Far from being "radical," harsh criticism of corporations has a long, respectable, and mainstream political lineage. Now that you know you're in good company, let's dream a little. Imagine what grassroots environmental activism would be like if corporations were restructured to be responsive to the people and to serve the public interest.

What if... All of these provisions were once law in the state of Wisconsin. And similar ones were on the books in most other states.

There is no reason why grassroots activists can not insist that we once again impose similar laws to direct corporate actions. But because education and media corporations are silent about the power of the sovereign people literally to dictate terms to corporations, we instead spend our time fighting in regulatory agencies and courts where the odds are against us from the get-go.

Much activism today concerns itself with struggling to induce government agencies to enforce their own laws, or exerting superhuman efforts to close gaping loopholes in existing laws. When we're not doing that, we're perhaps trying to add an obviously toxic chemical to a list of prohibited substances. Or maybe we're trying to coax a corporation that profited greatly from poisoning our air and water to pay for even a small portion of the cleanup costs.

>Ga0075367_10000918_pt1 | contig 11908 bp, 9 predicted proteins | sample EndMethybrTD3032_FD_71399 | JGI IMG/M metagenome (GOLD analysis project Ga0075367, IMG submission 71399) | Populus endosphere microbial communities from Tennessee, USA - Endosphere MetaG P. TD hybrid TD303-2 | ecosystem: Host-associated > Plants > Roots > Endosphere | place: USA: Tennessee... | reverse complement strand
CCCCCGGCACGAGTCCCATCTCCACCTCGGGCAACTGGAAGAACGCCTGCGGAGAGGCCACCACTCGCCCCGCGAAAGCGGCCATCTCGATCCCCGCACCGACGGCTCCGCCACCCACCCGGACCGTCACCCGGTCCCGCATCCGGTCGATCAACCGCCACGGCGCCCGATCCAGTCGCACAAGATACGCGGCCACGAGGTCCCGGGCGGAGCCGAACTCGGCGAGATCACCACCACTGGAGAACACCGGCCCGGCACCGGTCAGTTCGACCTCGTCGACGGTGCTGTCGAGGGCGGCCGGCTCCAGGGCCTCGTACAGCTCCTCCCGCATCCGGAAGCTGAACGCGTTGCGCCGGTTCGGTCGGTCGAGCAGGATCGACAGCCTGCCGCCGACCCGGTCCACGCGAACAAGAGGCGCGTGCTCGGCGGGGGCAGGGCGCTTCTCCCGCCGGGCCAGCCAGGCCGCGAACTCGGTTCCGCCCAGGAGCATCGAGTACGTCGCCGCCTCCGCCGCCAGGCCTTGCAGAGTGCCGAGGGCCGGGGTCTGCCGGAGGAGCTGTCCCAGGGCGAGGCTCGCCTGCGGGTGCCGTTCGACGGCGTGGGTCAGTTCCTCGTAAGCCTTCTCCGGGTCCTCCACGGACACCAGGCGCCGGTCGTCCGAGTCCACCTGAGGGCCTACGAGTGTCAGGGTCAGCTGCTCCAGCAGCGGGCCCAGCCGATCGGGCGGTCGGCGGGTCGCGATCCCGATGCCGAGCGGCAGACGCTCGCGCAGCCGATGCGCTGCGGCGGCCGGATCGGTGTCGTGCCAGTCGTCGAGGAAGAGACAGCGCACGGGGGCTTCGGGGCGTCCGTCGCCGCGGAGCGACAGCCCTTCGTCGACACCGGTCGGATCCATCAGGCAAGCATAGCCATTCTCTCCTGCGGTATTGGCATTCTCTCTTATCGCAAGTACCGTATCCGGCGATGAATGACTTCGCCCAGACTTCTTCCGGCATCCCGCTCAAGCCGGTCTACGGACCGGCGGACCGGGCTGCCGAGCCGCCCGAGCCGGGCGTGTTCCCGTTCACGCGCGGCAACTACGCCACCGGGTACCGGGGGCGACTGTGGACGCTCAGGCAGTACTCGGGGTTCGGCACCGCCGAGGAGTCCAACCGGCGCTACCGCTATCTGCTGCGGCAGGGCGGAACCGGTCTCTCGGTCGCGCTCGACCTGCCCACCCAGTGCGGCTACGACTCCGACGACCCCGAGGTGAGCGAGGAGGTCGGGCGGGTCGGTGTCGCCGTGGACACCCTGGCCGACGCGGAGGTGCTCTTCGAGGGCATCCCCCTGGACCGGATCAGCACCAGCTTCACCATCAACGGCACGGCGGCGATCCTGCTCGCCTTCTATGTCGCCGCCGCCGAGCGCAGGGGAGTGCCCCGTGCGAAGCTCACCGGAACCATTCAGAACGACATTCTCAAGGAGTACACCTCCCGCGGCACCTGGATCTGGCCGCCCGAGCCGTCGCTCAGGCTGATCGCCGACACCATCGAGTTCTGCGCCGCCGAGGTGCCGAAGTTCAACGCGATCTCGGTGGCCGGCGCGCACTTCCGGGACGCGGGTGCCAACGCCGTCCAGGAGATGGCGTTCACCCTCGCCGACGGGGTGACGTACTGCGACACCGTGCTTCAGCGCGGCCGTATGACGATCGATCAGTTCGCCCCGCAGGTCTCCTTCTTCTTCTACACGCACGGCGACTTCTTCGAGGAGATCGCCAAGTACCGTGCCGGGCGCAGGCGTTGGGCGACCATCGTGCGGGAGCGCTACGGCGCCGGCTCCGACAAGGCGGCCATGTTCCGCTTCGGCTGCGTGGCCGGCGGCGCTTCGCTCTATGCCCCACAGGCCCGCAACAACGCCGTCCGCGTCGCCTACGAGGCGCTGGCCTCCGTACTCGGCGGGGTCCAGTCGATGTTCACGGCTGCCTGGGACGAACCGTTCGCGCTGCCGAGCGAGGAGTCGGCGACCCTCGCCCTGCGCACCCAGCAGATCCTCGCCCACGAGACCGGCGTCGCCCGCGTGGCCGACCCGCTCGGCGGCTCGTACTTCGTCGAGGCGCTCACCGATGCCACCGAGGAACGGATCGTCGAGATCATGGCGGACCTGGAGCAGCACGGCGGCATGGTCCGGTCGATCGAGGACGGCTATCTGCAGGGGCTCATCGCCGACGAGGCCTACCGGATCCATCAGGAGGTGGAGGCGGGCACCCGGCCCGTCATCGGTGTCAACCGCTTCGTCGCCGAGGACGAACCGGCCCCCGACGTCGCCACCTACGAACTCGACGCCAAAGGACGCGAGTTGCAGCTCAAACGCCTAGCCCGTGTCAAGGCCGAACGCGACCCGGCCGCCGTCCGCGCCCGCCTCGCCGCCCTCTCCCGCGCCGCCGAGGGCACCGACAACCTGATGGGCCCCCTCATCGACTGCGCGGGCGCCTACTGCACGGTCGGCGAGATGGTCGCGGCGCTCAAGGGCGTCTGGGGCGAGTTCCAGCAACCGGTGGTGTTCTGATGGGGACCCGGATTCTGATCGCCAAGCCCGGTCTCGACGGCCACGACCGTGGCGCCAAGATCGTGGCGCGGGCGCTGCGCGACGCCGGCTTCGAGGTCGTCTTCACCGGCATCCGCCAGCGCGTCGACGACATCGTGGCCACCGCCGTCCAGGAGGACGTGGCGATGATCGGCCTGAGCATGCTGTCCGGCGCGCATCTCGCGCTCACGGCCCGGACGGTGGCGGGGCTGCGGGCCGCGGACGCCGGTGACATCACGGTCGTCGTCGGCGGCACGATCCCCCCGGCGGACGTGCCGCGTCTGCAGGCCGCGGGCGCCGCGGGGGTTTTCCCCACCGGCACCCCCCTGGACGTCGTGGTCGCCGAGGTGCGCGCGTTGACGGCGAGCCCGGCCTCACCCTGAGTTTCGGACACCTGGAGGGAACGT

One reason that we the sovereign people don't know our own strength is that too often we think of corporations and business as more or less synonymous. But corporations are not simply big businesses. You don't need a corporate charter to sell apples on the corner, or to operate a widget factory. Individuals, sole proprietorships, partnerships and other business forms can do business without obtaining a corporate charter from a state. Corporations are a special case.

A corporate charter granted by a state gives special privileges not possessed by other businesses. And in return, the state retains the power to alter, amend, or repeal said charter. The legislature of a state thus possesses not only the power to grant charters but to revoke them. This power is laid out in what is called the "reserved power clause," and is explicitly spelled out in the laws or constitution of almost every state. Corporations are all set up by states to serve a "public need" and act "in the public interest." This is a long-established doctrine.

The corporation, insofar as it is a legal entity, is a creation of the state ... It is presumed to be incorporated for the benefit of the public.

Corporations are instrumentalities of the state, not independent entities. How have we strayed so far from this notion?

Next month, we will outline some of the legal doctrines that were built up as obstacles to the sovereign people's ability to direct corporate actions. Then we will explore the potential of specific provisions - similar to the ones enumerated above - that we can add to state constitutions, corporation laws, or corporate charters themselves, to reclaim our historic right to make corporations serve the public interest.

Jane Anne Morris is a corporate anthropologist working on corporation issues as part of Democracy Unlimited of Wisconsin Cooperative. Contact them at 29 E. Wilson, Suite 201, Madison WI 53703; phone 608-255-6629 or fax 608-255-6643. She is author of Not in My Back Yard: The Handbook (San Diego: Silvercat Publications, 1994). Reprinting of this article is encouraged for nonprofit causes.